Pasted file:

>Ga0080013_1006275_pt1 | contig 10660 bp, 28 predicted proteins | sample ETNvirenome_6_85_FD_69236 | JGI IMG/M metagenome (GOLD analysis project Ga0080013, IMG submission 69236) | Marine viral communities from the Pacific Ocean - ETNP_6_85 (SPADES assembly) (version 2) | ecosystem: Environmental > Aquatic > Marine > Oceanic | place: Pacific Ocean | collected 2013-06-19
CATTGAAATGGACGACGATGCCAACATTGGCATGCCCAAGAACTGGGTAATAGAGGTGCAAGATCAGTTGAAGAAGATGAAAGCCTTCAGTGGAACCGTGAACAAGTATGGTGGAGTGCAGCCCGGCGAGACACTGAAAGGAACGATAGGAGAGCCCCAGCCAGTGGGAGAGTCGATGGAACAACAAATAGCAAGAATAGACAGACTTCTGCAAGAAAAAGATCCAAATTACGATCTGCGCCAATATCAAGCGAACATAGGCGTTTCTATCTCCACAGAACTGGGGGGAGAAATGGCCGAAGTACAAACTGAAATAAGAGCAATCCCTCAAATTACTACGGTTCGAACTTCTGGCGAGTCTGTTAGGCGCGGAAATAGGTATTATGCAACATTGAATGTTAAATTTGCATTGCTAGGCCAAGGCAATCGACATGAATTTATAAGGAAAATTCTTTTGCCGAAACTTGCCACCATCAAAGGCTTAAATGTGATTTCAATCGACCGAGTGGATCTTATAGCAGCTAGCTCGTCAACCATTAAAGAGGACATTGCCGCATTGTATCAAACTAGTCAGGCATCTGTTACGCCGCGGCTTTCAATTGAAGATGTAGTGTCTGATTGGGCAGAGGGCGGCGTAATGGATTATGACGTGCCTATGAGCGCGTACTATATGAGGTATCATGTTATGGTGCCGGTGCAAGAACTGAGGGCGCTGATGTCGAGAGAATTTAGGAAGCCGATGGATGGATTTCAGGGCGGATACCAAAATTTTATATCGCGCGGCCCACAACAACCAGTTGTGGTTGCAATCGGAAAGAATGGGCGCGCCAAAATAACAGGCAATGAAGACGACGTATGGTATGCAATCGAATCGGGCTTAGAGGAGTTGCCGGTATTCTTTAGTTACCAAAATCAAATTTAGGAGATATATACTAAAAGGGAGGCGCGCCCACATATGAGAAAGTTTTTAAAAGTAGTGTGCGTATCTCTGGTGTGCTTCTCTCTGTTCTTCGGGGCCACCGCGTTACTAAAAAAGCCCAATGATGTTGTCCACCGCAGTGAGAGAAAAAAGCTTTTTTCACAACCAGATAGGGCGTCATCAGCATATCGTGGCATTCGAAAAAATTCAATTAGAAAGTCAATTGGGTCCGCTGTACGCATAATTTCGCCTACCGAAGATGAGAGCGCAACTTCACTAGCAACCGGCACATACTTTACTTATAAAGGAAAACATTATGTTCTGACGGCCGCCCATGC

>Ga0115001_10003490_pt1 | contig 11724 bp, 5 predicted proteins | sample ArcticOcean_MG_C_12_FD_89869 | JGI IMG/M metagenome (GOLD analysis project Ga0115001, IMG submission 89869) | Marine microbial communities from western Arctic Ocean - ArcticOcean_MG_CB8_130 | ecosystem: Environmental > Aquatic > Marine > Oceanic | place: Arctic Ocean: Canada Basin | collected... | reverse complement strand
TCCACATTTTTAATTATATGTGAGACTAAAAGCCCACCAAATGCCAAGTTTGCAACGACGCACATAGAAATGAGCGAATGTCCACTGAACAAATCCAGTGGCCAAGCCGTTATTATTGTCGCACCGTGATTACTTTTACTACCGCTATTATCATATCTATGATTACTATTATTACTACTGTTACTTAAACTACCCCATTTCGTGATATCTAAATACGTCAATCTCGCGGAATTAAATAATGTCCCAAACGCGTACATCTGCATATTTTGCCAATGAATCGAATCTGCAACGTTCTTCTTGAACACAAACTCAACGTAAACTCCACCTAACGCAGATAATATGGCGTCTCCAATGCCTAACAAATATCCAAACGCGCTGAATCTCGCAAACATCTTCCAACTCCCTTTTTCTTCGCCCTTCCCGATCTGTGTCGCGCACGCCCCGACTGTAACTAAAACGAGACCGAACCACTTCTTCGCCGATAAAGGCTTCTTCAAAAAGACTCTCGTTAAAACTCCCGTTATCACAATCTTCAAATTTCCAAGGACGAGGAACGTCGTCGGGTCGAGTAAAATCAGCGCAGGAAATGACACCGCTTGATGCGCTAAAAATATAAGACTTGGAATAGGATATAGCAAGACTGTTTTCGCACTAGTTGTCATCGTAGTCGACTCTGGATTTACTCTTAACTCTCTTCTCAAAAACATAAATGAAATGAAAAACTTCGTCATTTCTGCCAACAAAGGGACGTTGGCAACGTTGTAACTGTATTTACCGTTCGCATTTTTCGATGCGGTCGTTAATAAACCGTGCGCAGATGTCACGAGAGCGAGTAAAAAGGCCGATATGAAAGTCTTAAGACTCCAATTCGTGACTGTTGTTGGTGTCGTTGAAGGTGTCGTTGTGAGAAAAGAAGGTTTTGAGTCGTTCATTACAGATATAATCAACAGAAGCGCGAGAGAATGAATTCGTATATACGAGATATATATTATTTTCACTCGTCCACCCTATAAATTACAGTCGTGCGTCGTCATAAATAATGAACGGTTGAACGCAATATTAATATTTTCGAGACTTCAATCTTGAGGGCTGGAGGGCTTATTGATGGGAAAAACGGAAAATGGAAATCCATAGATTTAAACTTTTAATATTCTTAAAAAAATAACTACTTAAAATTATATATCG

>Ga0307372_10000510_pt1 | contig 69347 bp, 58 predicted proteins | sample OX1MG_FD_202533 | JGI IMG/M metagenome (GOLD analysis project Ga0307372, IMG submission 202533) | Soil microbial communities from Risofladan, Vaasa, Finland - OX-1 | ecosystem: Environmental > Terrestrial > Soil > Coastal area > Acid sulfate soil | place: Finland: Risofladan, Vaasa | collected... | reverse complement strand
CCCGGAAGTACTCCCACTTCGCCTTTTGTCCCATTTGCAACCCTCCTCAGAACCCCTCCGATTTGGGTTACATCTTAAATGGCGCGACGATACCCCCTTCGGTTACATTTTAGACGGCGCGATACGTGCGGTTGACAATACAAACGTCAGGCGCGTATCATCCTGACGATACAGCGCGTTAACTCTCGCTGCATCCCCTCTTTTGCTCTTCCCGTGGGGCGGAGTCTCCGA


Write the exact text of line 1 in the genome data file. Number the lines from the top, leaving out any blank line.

>Ga0080013_1006275_pt1 | contig 10660 bp, 28 predicted proteins | sample ETNvirenome_6_85_FD_69236 | JGI IMG/M metagenome (GOLD analysis project Ga0080013, IMG submission 69236) | Marine viral communities from the Pacific Ocean - ETNP_6_85 (SPADES assembly) (version 2) | ecosystem: Environmental > Aquatic > Marine > Oceanic | place: Pacific Ocean | collected 2013-06-19